“If Amazon, Chase, Fidelity or any of the other major companies whose apps use Touch ID as a way to log in without a password had failed to make the move to Face ID, their customers would have been forced to go back to typing in long passwords. Apple, ever mindful of customer experience, chose to not permit that to happen,” Schuman writes. “To make sure that companies use Face ID in their apps, Apple simply didn’t give them any practical choice.”
“‘They have released the dev kit to the world, and it works exactly like Touch ID, from a development point of view,’ said Michael Fey, lead iOS developer for 1Password. The API for Touch ID ‘is the exact same API for how Face ID works,'” Schuman writes. “Steve Schult, senior director of product at LastPass, agreed. “Face ID will work right out of the box,” Shult said. “If we did nothing, the user will be able to use Face ID on our app.'”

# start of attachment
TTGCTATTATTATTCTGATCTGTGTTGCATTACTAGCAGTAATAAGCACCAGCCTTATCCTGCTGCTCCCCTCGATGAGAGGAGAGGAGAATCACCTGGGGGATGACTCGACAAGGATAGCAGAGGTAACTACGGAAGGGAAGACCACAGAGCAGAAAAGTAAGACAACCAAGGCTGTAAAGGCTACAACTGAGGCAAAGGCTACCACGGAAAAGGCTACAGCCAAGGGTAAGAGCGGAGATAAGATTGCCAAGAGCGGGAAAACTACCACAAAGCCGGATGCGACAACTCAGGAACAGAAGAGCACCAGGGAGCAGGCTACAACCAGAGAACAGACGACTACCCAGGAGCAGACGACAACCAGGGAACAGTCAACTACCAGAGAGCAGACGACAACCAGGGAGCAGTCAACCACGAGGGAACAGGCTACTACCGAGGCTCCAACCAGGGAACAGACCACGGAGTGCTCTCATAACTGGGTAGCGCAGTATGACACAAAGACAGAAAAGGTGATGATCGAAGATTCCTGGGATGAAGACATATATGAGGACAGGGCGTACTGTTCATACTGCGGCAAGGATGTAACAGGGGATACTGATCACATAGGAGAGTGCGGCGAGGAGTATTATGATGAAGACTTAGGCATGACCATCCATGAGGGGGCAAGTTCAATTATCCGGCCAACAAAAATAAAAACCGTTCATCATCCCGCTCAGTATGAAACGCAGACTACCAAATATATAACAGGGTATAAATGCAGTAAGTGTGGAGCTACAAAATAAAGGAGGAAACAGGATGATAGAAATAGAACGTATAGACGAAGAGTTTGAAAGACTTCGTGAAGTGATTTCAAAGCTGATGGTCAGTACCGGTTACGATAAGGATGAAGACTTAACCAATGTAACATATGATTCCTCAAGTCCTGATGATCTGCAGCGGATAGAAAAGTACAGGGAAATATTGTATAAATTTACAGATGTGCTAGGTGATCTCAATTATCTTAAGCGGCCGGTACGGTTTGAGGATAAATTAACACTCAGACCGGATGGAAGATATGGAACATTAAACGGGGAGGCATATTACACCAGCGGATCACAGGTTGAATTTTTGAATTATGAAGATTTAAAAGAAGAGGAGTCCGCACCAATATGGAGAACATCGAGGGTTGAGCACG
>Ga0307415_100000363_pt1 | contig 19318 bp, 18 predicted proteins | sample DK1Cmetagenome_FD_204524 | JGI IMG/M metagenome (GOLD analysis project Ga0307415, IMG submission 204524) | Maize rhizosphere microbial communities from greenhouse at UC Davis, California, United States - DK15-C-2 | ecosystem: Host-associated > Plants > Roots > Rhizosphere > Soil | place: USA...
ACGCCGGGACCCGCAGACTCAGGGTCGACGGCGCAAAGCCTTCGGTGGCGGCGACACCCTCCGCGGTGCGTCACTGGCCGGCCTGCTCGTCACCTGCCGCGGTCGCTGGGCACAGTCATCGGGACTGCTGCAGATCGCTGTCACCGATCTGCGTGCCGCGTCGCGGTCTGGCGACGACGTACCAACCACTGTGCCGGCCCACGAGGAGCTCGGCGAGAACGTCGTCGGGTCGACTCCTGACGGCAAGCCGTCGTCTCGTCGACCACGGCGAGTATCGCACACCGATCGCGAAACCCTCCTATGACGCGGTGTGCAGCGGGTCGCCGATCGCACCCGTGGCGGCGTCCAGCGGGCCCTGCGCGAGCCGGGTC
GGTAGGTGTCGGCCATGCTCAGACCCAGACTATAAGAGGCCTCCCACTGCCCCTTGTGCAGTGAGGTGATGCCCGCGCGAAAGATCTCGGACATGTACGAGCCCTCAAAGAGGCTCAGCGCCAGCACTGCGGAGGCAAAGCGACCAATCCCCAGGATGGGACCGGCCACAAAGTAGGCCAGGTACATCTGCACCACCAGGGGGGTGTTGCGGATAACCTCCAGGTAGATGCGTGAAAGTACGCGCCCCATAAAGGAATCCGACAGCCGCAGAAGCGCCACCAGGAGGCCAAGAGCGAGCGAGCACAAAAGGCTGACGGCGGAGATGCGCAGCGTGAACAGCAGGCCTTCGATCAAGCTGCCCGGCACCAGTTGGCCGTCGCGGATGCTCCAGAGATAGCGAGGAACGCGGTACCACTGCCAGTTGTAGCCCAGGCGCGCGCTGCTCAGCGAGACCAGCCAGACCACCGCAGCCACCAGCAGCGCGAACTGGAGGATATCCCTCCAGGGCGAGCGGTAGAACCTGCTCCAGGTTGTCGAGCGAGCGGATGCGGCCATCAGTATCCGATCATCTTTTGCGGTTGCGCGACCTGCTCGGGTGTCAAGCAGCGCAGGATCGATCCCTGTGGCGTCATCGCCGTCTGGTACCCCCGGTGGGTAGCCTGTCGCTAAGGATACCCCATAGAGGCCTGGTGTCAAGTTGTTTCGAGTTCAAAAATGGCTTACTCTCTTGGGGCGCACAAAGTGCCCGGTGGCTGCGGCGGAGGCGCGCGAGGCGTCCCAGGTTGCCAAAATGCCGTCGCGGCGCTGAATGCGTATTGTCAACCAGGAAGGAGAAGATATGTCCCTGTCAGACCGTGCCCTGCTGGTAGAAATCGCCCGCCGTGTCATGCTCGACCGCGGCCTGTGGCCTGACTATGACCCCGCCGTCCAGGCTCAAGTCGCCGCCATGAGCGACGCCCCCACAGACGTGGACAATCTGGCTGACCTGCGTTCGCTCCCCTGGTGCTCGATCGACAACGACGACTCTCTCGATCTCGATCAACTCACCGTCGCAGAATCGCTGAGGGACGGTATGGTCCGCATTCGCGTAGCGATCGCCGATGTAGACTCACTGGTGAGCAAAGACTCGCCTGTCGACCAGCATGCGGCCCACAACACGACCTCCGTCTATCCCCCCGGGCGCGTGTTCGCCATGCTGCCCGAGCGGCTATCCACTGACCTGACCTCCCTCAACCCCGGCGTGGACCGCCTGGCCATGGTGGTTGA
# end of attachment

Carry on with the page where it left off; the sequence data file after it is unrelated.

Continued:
“If Face ID proves to have real problems in the field — problems that Apple can’t quickly fix with a software patch — then partners would have justification in exploring authentication alternatives. Still, asking the likes of Chase or Amazon to create their own biometric approach is asking quite a lot,” Schuman writes. “If that happens, Apple will be in a world of hurt, since its high-priced iPhone X units have no hardware means of going back to Touch ID. This would be far more painful than the dreadful problems early in the Apple Maps rollout.”
Read more in the full article here.
MacDailyNews Take: We expect that Apple’s attention to detail – Face ID demos and Apple TV remotes notwithstanding – virtually guarantees that they are damn sure the Face ID hardware is good to go before they begin shipping millions upon millions of iPhone X units.